- Function Rooms: 18
- Max Meeting: 0
- Max Dinner: 0
- Max Reception: 0
Forget the restrictions that usually come with booking a grand listed building. Annica Wainwright finds the defendant not guilty.
It’s been over four years since Square Meal first introduced the London Venue Focus articles, but despite now having a fair few site visits under our belt, we still find ourselves amazed at the capital’s broad range of events space. What’s come as less of a surprise is that the simple request ‘tell us more about your venue’, when put to a sales manager, will invariably result in a whole lot of superlatives.
Had Heidi Carlson of The Law Society’s Hall followed the lead of most interviewees, she would perhaps have gone on about how beautiful her venue was (though, considering we’d just been on a show-round, she’d be preaching to the converted) or, indeed, what lovely food it could supply. Instead, she decided to begin with an apologetic explanation as to why the venue had recently become non-smoking (popular demand, apparently).
Before you ask, she hadn’t caught me reaching for the Marlboros. Rather, it seemed as if she wanted to get the ‘don’ts’ out of the way first so we could focus on the ‘dos’. The Law Society’s Hall, you see, is a venue that prides itself on being both historic and flexible – a rare combination. As Lord explains: ‘Event organisers often find grand listed buildings a hassle to work in. Many of them will only have a few rooms available to hire and, as they’re often in residential areas, you also have to think about the neighbours.’
Not so at The Law Society’s Hall. ‘We’re really flexible,’ says Lord, noting that the large range of rooms and ample syndicate space may make the venue particularly well suited to conferences but adding that it also caters wonderfully to evening events. ‘Clients who are planning a dinner like the fact they can try the food beforehand in our restaurant and the chefs are always happy to design bespoke menus. For parties, we have a 1am liquor licence and there are no restrictions on amplified music.’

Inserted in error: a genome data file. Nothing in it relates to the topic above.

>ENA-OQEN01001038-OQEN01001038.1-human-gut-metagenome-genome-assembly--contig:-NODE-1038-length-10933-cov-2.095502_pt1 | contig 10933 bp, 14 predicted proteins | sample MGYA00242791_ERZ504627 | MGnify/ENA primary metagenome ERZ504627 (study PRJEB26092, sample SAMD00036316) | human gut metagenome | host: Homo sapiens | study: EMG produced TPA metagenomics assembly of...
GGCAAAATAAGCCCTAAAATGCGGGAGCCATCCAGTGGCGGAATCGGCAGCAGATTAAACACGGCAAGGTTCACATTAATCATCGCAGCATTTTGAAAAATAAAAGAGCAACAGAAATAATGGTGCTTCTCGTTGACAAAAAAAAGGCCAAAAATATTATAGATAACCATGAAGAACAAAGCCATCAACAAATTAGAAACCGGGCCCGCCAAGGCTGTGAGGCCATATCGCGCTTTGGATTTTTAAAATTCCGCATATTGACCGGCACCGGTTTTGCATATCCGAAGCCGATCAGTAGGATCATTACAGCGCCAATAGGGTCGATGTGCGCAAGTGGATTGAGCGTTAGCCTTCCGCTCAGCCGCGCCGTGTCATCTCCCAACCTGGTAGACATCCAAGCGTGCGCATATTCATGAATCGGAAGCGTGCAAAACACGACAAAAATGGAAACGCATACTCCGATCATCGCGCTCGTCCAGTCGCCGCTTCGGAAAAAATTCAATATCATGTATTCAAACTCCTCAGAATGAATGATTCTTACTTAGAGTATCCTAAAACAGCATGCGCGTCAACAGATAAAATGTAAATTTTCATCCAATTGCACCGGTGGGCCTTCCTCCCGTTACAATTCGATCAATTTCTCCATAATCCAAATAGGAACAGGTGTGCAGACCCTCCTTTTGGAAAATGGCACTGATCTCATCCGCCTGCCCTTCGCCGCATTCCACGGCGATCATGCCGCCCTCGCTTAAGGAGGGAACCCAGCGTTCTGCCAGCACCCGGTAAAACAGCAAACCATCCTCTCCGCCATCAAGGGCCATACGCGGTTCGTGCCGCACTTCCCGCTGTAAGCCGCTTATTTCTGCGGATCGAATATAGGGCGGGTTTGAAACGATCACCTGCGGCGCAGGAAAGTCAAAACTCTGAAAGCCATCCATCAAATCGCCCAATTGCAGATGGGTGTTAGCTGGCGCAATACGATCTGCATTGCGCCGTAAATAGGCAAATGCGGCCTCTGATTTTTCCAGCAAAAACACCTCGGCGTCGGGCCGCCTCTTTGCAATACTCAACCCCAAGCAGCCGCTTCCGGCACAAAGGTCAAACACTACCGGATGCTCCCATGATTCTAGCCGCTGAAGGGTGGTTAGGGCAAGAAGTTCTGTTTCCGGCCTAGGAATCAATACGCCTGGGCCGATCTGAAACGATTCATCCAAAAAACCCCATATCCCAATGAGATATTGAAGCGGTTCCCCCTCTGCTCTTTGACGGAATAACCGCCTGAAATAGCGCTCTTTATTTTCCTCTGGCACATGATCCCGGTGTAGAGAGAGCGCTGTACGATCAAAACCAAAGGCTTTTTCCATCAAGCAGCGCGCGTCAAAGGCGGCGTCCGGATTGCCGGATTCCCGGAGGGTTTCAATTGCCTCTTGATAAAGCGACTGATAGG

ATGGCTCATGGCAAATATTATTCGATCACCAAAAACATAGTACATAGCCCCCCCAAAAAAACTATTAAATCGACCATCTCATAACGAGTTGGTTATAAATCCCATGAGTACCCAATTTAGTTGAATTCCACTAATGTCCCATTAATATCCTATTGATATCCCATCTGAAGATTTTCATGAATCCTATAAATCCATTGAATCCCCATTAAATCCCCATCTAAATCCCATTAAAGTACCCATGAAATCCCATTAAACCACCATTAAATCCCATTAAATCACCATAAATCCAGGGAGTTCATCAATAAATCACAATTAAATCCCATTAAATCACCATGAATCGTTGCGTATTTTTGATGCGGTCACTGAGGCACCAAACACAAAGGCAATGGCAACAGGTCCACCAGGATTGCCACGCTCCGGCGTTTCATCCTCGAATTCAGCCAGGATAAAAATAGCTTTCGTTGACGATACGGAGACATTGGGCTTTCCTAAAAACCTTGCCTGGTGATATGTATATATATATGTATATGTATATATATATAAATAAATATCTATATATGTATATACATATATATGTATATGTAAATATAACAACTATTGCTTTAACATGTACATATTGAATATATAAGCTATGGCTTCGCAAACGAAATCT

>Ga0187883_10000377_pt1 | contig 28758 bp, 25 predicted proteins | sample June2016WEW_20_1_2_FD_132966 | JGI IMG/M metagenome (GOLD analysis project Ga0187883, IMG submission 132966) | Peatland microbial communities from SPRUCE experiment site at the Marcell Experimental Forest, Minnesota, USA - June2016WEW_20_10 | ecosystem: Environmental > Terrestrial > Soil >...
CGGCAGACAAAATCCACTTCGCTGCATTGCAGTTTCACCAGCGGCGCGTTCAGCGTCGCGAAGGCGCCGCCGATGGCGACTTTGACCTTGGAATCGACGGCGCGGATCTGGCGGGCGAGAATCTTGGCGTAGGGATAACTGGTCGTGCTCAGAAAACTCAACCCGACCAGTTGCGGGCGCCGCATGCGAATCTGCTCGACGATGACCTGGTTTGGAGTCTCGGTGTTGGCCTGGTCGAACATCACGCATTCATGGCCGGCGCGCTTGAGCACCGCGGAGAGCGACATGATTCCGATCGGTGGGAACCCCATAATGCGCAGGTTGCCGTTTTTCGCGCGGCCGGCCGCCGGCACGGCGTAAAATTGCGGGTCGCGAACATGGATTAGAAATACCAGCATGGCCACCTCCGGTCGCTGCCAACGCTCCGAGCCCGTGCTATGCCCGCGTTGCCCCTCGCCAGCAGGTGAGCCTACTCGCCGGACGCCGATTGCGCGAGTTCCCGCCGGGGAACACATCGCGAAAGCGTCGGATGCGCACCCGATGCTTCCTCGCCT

A civil wedding licence is another feature, with the grand, pillared Reading Room making a lovely setting for formal receptions, while sweeping staircases provide great backdrops for photos. Being on the edge of the City, which tends to be quiet at weekends, the venue is often available for exclusive use, meaning couples can take their pick of the rooms for the post-nuptial reception.
Sounds like a very flexible venue to us, but do event organisers feel the same? We asked Emma Sheridan, the regional school travel advisor at Transport for London, who recently used The Law Society’s Hall for a conference of 200 delegates, for her verdict.
‘I would definitely agree with that,’ she says. ‘The events team went out of their way to help at every stage, from choosing the food to organising AV equipment and staff. They even allowed us to deliver materials and displays in advance and were on hand throughout the actual day to help sort out the last-minute panics that always seem to be part of events.’
Sheridan says she would definitely use The Law Society’s Hall again, whether for another large conference or a smaller meeting – and she’d have plenty of opportunity to do so. The wide range of space on offer ranges from light and bright meeting rooms, such as the Chancery, Breams and Fetter, which can be combined to accommodate larger events, to the all-purpose Common Room (our particular favourite), where rich dark-wood panelling is offset by beautiful stained-glass windows. All can be hired on their own or in any number of combinations and – you’ve guessed it – carry very few restrictions.
The feature was published in the Summer 2005 issue of Square Meal The Magazine
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